by Michael D. Anestis, Ph.D.
Suicide is one of the most poorly understood phenomena involved in mental health. Indeed, even within the select field of suicidology, a number of myths contradicted by robust empirical evidence persist as commonly held beliefs (Joiner, 2010). As I've mentioned many times, both on this site and in peer reviewed articles, I tend to view suicidal behavior through the lens of the Interpersonal-Psychological Theory of Suicidal Behavior (IPTS; Joiner, 2005) and a pivotal reason for that is the theory's focus on mechanisms - variables that make suicidal plausible (or unlikely). When we understand mechanisms, we develop a clearer understanding of why a symptom or behavior emerges and, perhaps most importantly, how to address it in treatment.
This fall, Dr. Craig Bryan and I decided to look at potential mechanisms that might explain an interesting discrepancy within the suicide literature: the number of non-lethal to lethal suicide attempts. Depending on where you look, you'll find reports of up to 25 non-lethal attempts for every lethal attempt. Put more simply, the vast majority of individuals who make suicide attempts survive. The IPTS explains this discrepancy by noting that the vast majority of those with suicidal desire have not acquired the capability for suicide and are thus unable to make lethal attempts on their first try (or, in many cases, to make an attempt at all) due to the fear and pain involved in the behavior. Over time, however, individuals develop the capacity through repeated exposure to pain and provocation, which allows them to overcome those sensations in future attempts. In this sense, many individuals essentially practice up to the capability for lethal suicidal behavior.
What interested Dr. Bryan and I was the potential that, in the military, this situation might operate somewhat differently.
As many of you likely already know, suicide is a growing concern in the military. Over the past three years - for the first time in recorded history - the suicide rate in the military has exceeded that of the general population (Department of Defense Task Force on the Prevention of Suicide by Members of the Armed Forces, 2010). A number of theories exist that might explain part of this issue. From the IPTS perspective, a sizable portion of this situation can be explained by elevated capability in military populations. In 2009, Dr. Bryan, Chad Morrow, Thomas Joiner and I reported that, in a sample of US Air Force personnel who had recently completed basic training, soldiers exhibited higher levels of the acquired capability than did civilians in both clinical and non-clinical populations. More impressively, however, they also exhibited higher average levels of the acquired capability than civilians with a history of multiple suicide attempts. Given this information, it appears that when soldiers desire suicide, they are highly capable of engaging in serious or lethal suicidal behavior and, as such, over the past several years, something must have happened that increased suicide desire within this population.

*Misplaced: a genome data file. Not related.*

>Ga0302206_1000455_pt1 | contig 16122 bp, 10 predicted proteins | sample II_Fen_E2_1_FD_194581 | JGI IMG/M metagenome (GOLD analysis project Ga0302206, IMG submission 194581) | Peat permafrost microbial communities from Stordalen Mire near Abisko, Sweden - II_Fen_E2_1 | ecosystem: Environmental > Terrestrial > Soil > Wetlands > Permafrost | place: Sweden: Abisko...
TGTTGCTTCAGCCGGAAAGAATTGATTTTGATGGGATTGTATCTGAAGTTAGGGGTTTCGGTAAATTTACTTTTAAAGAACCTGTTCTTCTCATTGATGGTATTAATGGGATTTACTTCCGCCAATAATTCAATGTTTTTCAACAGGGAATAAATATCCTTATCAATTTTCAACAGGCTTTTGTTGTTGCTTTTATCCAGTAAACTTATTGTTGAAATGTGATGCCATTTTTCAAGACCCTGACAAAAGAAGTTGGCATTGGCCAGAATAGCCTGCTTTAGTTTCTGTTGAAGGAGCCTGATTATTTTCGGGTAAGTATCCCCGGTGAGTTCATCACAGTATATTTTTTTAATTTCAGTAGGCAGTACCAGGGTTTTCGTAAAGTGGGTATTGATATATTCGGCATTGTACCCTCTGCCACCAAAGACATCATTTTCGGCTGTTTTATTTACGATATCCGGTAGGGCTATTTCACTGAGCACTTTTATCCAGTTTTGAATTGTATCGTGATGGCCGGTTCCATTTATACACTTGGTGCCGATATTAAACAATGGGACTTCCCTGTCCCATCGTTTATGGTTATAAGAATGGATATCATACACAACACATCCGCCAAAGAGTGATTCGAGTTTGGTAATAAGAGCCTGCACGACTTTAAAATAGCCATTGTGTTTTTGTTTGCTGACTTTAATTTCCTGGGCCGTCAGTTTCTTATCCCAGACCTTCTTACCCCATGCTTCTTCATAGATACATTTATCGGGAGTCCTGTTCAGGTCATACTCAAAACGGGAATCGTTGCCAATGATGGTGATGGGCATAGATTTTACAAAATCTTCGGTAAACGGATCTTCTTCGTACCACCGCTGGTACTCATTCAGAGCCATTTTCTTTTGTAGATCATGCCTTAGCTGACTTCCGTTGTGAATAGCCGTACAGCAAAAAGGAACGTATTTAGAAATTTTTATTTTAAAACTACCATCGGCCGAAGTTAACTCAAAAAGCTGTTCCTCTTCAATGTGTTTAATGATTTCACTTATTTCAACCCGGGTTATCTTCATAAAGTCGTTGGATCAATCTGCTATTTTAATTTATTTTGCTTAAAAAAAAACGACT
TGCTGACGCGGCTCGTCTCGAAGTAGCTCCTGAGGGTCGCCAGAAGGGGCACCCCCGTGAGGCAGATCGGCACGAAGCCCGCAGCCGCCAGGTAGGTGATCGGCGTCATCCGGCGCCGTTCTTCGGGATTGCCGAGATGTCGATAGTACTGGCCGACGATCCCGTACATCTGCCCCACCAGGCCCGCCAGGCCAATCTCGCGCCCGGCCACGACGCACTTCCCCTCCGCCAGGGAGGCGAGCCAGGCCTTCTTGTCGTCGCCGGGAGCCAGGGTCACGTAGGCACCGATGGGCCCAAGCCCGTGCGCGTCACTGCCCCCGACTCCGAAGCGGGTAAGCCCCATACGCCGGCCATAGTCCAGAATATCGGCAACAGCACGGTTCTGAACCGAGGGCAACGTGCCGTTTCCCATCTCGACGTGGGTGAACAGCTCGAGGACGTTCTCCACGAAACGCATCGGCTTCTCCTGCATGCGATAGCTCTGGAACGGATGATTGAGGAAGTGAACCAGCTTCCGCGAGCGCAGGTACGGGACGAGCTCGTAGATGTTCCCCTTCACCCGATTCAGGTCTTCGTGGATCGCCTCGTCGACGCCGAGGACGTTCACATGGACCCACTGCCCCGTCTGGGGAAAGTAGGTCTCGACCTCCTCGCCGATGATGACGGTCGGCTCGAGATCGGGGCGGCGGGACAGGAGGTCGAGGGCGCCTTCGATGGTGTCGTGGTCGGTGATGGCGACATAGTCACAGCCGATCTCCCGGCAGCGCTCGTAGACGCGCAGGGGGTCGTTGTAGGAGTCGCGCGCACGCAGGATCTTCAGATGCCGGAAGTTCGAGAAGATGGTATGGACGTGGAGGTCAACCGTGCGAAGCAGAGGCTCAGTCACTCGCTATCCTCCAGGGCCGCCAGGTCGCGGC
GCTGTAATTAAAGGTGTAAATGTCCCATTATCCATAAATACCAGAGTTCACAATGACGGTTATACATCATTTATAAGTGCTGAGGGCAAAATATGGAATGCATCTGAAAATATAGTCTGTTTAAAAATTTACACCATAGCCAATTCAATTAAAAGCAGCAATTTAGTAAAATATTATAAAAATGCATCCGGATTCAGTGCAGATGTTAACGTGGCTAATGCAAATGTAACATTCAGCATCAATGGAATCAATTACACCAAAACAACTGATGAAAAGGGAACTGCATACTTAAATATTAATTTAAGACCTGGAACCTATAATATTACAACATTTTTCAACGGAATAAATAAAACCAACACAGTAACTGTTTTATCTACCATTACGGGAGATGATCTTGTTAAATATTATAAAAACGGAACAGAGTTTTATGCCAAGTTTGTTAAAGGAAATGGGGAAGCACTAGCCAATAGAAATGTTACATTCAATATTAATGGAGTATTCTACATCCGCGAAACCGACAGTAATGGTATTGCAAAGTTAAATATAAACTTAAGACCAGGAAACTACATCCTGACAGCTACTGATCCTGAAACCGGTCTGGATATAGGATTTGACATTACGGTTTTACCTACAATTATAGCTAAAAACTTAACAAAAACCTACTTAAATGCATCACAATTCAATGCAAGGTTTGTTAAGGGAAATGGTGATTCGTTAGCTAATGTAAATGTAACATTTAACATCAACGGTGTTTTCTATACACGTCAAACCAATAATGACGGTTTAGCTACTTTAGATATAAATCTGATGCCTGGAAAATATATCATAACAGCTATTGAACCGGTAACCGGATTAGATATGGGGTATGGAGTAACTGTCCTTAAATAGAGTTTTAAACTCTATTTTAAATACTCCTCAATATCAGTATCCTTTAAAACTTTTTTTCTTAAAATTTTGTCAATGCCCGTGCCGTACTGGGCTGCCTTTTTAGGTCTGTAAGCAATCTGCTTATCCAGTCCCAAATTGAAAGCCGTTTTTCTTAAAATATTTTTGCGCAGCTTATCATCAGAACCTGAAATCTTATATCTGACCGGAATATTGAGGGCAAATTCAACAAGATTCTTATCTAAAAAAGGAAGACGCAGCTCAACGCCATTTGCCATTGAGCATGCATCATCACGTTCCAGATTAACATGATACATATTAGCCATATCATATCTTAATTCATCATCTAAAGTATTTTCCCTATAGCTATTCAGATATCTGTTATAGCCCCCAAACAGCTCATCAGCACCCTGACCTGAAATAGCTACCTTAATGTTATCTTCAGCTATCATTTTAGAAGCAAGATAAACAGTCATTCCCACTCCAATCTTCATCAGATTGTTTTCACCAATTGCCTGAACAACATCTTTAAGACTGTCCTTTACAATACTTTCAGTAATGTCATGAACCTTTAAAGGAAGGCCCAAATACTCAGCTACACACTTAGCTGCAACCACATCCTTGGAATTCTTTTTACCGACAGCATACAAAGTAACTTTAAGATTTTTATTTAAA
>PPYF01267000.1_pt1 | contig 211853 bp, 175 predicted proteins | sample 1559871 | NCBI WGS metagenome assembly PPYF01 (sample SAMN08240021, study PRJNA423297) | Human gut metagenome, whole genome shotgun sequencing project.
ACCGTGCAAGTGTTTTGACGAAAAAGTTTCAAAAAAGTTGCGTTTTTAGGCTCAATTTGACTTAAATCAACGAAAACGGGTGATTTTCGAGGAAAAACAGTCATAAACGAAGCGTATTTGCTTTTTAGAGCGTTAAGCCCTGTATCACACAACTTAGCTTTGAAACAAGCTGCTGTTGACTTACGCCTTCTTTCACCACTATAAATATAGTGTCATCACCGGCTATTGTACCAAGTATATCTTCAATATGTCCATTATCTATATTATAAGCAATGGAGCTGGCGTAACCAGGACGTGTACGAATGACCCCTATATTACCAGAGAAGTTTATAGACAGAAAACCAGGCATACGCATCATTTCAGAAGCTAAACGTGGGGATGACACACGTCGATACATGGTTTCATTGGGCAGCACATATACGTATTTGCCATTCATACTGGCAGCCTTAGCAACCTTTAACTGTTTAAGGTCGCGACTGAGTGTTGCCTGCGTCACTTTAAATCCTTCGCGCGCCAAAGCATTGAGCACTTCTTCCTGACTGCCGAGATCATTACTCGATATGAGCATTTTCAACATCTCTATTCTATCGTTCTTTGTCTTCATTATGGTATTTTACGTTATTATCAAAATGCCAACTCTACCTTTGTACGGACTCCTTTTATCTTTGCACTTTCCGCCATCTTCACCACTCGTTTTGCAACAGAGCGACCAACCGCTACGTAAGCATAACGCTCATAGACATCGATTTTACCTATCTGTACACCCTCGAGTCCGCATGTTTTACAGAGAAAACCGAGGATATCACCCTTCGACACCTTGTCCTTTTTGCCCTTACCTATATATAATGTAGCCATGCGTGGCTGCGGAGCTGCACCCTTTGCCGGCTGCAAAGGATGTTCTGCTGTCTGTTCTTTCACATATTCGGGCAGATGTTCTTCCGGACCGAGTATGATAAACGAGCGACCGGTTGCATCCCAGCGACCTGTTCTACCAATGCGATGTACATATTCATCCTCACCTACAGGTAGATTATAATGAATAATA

Dr. Bryan and I considered all of this and couldn't help but wonder, given the higher capability for suicide amongst military perosnnel, whether the ratio of non-lethal to lethal suicide attempts might be lower in military personnel than in the general population. Using public data available through the Department of Defense and the Centers for Disease Control and Prevention (both from 2010), we decided to compare the number of non-lethal and lethal attempts across these populations to determine whether a greater proportion soldiers who attempt suicide die relative to the general population. We anticipated this would be the case for two reasons: a greater familiarity with and comfort around firearms and an elevated capability for suicide.
Before reporting the numbers, I should note one significant issue: these data only included non-lethal suicide attempts that resulted in emergency medical attention. As a result, these numbers without question will drastically underestimate the total number of individuals - both soldiers and civilians - who made non-lethal attempts.
So....what did we find?
In total, there were 1,144 reported suicide attempts within the military and 503,359 in the general population in 2010
Non-lethal versus lethal attempts in military versus general population
Of the 1,144 attempts in the military, 863 were non-lethal and 281 were lethal (3.07 non-lethal attempts for every death).
Of the 503,359 attempts in the general population, 464,995 were non-lethal and 38,364 were lethal (12.12 non-lethal attempts for every death).
This difference - 3.07 versus 12.12 - was statistically significant, meaning that a much higher proportion of suicide attempts in the miltary resulted in death than in the general population.
Does this hold true across sex and age?
There are substantially more men than women in the military, so we wanted to make sure this difference wasn't simply due to the fact that the military was largely male.